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Financial planning for middle-income people.
Stop the bleeding!

"The most important thing for middle income people to overcome is their concept that, 'I don't make enough money to warrant the need for a financial planner.' I find it's the opposite. Since you don't have excessive income, it's most important to get a handle on what are your expenses, where can they be cut and what can you do to meet your retirement goals."

Those words are from David Bohannon, a certified financial planner at Consultant's Corner in Louisville, KY. A self-serving attempt to drum up business? I don't think so. Why are so many people ready to throw money at Lotto tickets or the hottest stock when a sure-fire way to pile up money is to quit wasting it? Paying for a few financial planning sessions with a good planner might beef-up your bottom line.

CFP James Knaus of LaBrecque, Jackson, Price & Roehl in Troy, Mich., says he, also, doesn't base financial planning on the size of the assets.

"I base it on the problems or concerns they want to have addressed. I have a no-obligation meeting that probably lasts 30 to 45 minutes to see if we can connect and if there's something I can do for them. I tell them how long it will take and what I charge. It's a low-key approach."

Do your homework
If you decide to see a financial planner, be prepared to do some homework in advance. Knaus asks clients to bring in an approximate balance sheet consisting of assets and liabilities and a cash flow statement. He says most people are able to put them together reasonably quickly if they don't have them.

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"What's really important for you is to have an idea of what you want to accomplish -- goals and priorities," says Knaus. "I ask an open-ended question and let 'em rip. It's amazing how much people will divulge. My job is to shut up and listen and take notes."

David Bohannon says a lot of people may not need to see a financial planner on a routine basis, but they need to sit down with a planner and do a complete financial makeover to get on the right track.

"I try to stop people from doing things such as maximizing their before-tax or after-tax contributions while they're paying the minimum on their credit card debt. Or, maybe they're not refinancing their house and getting a home equity line of credit. One of the things I see most often is not knowing where their money is going. They don't budget and pay themselves first. If you don't know where your money is going, how can you possibly tell me where you want to go?"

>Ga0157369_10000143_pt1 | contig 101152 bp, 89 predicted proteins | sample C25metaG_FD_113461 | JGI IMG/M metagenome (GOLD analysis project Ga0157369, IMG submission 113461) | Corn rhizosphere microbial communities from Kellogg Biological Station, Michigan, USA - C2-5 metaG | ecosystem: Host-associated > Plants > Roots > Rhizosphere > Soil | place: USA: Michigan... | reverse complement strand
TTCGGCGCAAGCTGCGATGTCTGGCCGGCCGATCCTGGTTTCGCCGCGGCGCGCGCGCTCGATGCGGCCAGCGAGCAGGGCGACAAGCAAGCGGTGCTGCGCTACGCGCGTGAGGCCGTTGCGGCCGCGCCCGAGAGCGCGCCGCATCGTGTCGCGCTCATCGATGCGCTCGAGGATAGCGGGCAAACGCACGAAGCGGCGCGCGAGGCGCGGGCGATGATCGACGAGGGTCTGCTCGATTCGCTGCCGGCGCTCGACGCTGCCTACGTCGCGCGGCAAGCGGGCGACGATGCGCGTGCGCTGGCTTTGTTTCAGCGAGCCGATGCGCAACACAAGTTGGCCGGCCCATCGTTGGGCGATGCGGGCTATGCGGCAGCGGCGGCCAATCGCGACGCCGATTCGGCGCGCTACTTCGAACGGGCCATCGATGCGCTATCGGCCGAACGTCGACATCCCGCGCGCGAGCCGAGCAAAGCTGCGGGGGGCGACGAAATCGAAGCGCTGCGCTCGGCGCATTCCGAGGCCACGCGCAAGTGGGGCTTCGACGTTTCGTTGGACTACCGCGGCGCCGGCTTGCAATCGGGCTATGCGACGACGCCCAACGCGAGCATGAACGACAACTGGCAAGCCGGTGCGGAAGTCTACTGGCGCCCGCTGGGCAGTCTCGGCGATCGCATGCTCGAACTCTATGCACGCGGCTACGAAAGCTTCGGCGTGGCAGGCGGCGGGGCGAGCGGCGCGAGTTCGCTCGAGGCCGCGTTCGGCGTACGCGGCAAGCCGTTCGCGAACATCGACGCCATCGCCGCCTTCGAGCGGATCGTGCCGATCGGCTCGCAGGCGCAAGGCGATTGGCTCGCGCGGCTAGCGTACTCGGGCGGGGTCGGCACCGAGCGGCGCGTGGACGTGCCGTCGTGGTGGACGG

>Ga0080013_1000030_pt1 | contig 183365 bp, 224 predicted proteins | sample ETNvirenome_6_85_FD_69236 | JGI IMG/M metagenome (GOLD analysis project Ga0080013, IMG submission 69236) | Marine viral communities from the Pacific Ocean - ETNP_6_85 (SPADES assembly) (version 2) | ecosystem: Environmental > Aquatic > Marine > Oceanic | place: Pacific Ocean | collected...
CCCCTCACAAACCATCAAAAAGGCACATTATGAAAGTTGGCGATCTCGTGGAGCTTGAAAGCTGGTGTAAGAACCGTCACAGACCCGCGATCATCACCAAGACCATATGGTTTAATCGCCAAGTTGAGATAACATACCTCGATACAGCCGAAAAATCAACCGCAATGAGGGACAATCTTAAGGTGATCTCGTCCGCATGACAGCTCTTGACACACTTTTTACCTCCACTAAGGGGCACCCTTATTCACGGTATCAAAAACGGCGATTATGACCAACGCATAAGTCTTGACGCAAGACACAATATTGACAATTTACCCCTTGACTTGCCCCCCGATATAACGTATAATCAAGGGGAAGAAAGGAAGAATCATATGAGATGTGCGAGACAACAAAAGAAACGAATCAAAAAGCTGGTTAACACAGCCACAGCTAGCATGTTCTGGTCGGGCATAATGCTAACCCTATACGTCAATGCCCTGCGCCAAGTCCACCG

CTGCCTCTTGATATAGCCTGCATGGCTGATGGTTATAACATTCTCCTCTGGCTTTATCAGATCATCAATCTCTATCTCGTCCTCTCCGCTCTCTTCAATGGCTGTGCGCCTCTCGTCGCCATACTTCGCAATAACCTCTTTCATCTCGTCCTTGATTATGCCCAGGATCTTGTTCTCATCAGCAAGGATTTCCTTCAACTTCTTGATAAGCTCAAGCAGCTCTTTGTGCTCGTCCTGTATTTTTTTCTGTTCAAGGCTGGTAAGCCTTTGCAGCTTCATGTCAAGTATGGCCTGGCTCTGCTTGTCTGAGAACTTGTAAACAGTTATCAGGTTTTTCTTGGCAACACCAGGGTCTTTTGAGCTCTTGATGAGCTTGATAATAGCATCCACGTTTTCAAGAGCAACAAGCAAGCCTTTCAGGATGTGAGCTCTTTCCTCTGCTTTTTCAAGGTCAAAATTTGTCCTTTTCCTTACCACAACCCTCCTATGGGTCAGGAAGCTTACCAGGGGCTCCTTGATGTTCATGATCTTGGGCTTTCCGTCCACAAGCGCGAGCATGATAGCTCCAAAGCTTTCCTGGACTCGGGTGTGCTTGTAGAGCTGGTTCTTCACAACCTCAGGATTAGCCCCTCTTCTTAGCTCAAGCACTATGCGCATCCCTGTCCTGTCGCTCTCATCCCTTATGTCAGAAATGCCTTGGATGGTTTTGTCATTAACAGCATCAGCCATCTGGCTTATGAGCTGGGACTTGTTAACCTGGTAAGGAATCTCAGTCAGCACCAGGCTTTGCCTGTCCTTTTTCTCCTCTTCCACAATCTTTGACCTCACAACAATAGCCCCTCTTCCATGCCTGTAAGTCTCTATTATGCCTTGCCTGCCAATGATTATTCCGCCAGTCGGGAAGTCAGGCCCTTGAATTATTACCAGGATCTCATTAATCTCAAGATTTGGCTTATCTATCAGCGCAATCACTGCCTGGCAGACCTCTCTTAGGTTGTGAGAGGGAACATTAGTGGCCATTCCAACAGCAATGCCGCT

One of Bohannon's pet peeves is car leasing -- people getting a new car every two or three years.

"Look at the cost of the lease vs. the benefit. Look at the cost of insuring a new car -- it's quite high. I say to them, let's project out the next few leases vs. if you bought a car, paid it off so you have an asset and now you're paying less insurance."

Get ahead of the game
Bohannon's also a fan of homeowners paying off more on principal each month -- it's easier, he says, than making an extra monthly payment. For example, if the monthly mortgage payment is $560, Bohannon suggests rounding up to $600.

As for maxing-out the contribution on the 401(k)

"It's a balancing act. See how much debt there is in terms of the individual or the family. Typically, what's the interest rate they're paying and how do we stop the bleeding? Let's say I'm going to average 8 percent on my 401(k). If I'm paying 18 percent on credit card debt, I'm not getting anywhere."

Jim Knaus says a lot of people just don't pay attention to the details -- what it takes to properly run their financial lives. That leads to careless mistakes that last for years.

"Overpaying insurance, failure to take advantage of employer matches in their retirement plans, paying too much in fees for investments, continuing to pay PMI when they have enough equity in their house," says Knaus.

If you decide to work with a financial planner, get ready to make a commitment -- to yourself.

Be prepared to do some budgeting.

"I bet fewer than 20 percent of people use a budget or a cash flow statement," says Knaus. "They say 'It's too much of a pain or, I don't have enough, why bother?' It's a tool that lets you know what's coming in, what's going out. I'll work up a financial plan and it'll be a massive undertaking, but I want them to be as self-sufficient as possible. It takes a lot of effort for the rocket to get off the ground, but I want them to get to the point of not needing me."

And get ready to do without some of the things you think you can't do without, says Bohannon.

"It always amazes me that people think a new car every two or three years is a necessity. It's mind over matter -- if you don't mind, it doesn't matter. But you came here telling me it does matter -- you want financial freedom. You have to make it happen, and these are some of the steps you have to take."

-- Updated: May 12, 2004

 

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See Also

Financial planning for the unmarried

Securing your stash
Splurge or save as you approach retirement?

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